Last revised: 26-1-2009

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Lancia Coupés & Convertibles: the Aurelia specials

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Next to the elaborate line of Aurelia berlinas, coupes and convertibles offered by the Lancia dealers, Lancia also had a range of Aurelia chassis commercially available. These were complete platforms with engines, gearboxes, suspension and all the rest, ready to be fitted with a body like had been customary in the early years of car manufacture. Italian car manufacturers held on to that tradition longer than most manufacturers, probably because customers still were prepared to pay large sums of money for handcrafted Italian coachwork.
There were many coachbuilders in Italy, sometimes condescendingly called panel-beaters. Most of them were small local shops, keeping busy with repairs or small conversions of mass produced bodies for local customers. Others were specialized in processing metal panels and body assembly and worked as subcontractors for designers or manufacturers. But there were also many traditional coachbuilders who created their own designs and crafted completely new bodies in small series or as one-offs. Customers could order available designs or commission designs made after their own tastes and desires; a practice rapidly disappearing in the rest of the western world after 1950.
Lancia had Aurelia chassis with factory designations B50 up to B56 available until 1955. The various chassis differed in wheelbase and engines but most of them were made in very limited numbers. Most popular was the B50 chassis which was very similar to the underpinnings of the Aurelia B10 (first series) berlina. Some 484 of these chassis (and 98 of the B51 chassis with the same 1754 cc V6 engine) were made between 1950 and 1952 and a large part of these were fitted with a body by Pininfarina, mostly the popular 4-seater cabriolet. But almost any coachbuilder of some importance has created one or more bodies based on the Aurelia chassis. Besides Pininfarina renown names like Bertone, Ghia, Vignale, Allemano and Stabilimenti Farina offered designs for the Aurelia. Viotti made a very nice station wagon in American style for the Aurelia platform which sold 48 times. And also non-Italian coachbuilders like Worblaufen and Beutler have made special bodies for the Aurelia.

1951_Lancia_Aurelia_B50_cabriolet_Stabilimenti_FarinaThe many custom designed bodies for the Aurelia varied from sedate to bizarre and few could be regarded as more pleasing designs than what was offered by Lancia. But without exception they had unique qualities and shapes which made them stand out from the rest.
Carrozzeria Vignale, established in 1948, was a newcomer that impressed with designs on the Aurelia platform, mostly drawn by Giovanni Michelotti. Many of these were 2+2 coupes like shown above, usually elegant and sometimes a bit bulbous. Vignale produced an amazing diversity of bodies on the Aurelia platform and probably was the next best customer for it after Pininfarina.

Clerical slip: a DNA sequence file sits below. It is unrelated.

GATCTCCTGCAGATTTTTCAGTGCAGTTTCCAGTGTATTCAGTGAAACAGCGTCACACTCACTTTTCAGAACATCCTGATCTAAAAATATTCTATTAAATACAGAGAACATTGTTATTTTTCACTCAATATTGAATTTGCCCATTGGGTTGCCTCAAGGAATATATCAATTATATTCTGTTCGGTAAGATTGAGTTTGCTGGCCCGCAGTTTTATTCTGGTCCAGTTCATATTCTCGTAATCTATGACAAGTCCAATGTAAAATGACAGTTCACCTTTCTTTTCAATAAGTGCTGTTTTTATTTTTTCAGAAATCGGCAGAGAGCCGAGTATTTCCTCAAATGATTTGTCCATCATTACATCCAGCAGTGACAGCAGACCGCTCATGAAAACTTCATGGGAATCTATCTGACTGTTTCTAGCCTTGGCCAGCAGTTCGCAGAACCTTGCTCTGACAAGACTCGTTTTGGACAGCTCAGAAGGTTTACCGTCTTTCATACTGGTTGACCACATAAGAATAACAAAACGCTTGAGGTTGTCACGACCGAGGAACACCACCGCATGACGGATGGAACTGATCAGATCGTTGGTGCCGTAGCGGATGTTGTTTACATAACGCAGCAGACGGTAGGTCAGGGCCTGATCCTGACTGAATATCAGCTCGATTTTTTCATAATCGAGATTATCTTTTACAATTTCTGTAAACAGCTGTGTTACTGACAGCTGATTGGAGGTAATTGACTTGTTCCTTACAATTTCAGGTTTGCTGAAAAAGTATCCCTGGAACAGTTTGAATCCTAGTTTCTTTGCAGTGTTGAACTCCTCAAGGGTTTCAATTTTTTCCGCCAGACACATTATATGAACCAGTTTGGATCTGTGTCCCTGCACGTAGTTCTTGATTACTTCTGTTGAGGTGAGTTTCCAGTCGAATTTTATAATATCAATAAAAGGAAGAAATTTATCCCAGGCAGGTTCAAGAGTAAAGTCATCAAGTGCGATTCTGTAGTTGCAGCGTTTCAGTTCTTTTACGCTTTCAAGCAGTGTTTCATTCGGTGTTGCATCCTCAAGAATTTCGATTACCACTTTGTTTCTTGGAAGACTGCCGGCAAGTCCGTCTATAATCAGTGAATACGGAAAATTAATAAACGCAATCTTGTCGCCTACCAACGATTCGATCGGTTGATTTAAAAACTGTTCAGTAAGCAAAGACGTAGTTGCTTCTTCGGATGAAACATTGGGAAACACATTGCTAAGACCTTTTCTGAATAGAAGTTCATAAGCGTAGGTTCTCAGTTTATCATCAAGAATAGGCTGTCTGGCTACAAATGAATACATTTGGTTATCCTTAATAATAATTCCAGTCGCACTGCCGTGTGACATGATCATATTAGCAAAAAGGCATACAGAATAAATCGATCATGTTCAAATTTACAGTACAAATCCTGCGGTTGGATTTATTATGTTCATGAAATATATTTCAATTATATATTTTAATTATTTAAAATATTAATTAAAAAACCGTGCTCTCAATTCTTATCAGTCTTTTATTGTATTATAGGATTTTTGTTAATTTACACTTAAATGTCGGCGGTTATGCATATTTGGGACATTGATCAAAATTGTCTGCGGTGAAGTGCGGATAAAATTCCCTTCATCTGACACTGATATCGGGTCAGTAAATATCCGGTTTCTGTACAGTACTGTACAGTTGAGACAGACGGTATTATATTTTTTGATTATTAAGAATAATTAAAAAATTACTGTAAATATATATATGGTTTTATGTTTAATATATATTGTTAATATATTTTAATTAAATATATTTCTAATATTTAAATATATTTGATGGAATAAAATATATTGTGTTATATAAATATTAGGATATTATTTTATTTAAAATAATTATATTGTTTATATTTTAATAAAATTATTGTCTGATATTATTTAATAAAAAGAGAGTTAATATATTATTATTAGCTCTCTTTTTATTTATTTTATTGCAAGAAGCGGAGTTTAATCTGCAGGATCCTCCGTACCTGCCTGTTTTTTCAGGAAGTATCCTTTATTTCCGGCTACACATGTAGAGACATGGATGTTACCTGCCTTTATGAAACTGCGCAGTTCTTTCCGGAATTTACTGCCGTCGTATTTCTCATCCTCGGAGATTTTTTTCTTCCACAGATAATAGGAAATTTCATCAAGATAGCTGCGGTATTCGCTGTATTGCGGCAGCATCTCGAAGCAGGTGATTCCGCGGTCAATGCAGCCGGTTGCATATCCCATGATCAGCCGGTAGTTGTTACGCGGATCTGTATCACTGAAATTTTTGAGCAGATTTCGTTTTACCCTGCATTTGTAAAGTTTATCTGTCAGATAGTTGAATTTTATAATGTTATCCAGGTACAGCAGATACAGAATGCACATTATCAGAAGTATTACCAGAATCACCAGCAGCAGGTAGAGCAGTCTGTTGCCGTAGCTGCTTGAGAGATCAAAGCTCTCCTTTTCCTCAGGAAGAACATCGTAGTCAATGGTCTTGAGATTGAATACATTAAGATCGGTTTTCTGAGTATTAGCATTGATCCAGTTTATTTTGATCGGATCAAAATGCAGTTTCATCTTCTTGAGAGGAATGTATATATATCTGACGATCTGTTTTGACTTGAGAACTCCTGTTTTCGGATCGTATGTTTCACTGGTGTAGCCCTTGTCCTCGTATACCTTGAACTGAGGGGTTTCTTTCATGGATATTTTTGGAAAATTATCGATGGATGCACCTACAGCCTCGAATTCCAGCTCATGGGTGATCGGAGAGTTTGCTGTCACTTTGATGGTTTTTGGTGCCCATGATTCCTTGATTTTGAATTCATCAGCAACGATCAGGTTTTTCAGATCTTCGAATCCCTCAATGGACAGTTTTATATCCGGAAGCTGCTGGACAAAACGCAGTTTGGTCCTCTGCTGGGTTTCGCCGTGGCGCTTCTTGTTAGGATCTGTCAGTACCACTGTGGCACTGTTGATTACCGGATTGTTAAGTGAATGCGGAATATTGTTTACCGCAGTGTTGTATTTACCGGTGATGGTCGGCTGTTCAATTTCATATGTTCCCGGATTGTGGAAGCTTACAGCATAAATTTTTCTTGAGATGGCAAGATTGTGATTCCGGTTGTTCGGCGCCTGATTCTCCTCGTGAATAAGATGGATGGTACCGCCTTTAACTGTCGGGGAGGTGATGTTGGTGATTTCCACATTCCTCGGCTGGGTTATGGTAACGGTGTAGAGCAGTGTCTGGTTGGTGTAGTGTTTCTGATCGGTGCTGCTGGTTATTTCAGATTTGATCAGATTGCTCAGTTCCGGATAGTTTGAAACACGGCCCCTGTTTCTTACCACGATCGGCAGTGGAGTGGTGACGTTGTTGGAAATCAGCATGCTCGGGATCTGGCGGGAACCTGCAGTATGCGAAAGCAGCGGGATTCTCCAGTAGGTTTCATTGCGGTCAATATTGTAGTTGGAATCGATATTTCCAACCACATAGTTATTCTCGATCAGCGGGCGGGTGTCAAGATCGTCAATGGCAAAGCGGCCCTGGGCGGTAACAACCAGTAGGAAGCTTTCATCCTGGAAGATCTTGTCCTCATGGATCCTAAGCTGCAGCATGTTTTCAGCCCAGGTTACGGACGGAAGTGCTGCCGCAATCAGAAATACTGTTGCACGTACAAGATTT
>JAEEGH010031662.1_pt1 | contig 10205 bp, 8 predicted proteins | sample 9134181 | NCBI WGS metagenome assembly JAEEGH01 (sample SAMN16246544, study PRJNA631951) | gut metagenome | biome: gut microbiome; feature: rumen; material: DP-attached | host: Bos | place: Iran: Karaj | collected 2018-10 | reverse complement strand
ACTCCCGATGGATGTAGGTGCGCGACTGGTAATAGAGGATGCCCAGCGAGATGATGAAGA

Another carrozzeria which had reverted to the talents of Michelotti in the past was Stabilimenti Farina. This was the firm of Giovanni Farina, the older brother of Battista "Pinin" Farina, and established as early as 1906. Battista had worked for his brother's company until 1930, when he left to set up his own coachworks which eventually overshadowed that of his brother. Stabilimenti Farina continued up to 1953 and was renown for high quality and tasteful bodywork. It entertained a good relationship with Lancia so it's no surprise that some Aurelia chassis were bodied by Stabilimenti Farina before it closed down.
Best known Aurelia with Stabilimenti Farina body was the B50 Sportcoupé, a very elegant and modern looking car. The cabriolet shown here has similar features but without the sweeping roof line of the coupe it seems less striking. Still, it appears more up to date than the "regular" 4-seater cabriolet by Pininfarina, which was produced in much greater numbers.
(picture by Sébastien Simon, used with permission)

1952_Lancia_Aurelia_B52_coupe_WorblaufenOutside Italy only limited numbers of Lancia chassis were fitted by bodies by local coachbuilders. A number of Aurelia chassis were sold to Switzerland and some of those received elegant bodywork by Carrosserie Worblaufen. Designer and owner Fritz Ramseier created a few cabriolets and coupes on this platform and especially the coupes, like the one shown here, looked attractive and tasteful, yet traditional.
(picture by Sébastien Simon, used with permission)

1953_Lancia_Aurelia_B52_coupe_BertoneCarrozzeria Bertone is one of Italy's oldest still surviving coachbuilders. It was founded in 1912 and has produced bodies for practically all Italian car manufacturers. Lancia subcontracted Bertone for some production work on the Aurelias, especially the manufacture of the B15 long wheelbase berlina. Remarkably Bertone didn't fit many commercial Aurelia chassis with bodies.
Only a few special Bertone bodies on the Aurelia platform are known. There was a small series of coupes named Victoria built on the B50 chassis, again a creation from the hands of Michelotti. The car shown here is more obscure; it's probably a showcar made for the 1953 Turin Motor Show. Its design is intriguing; a combination of dynamic lines and stately appearance with an unique headlight configuration.
(picture by Sébastien Simon, used with permission)

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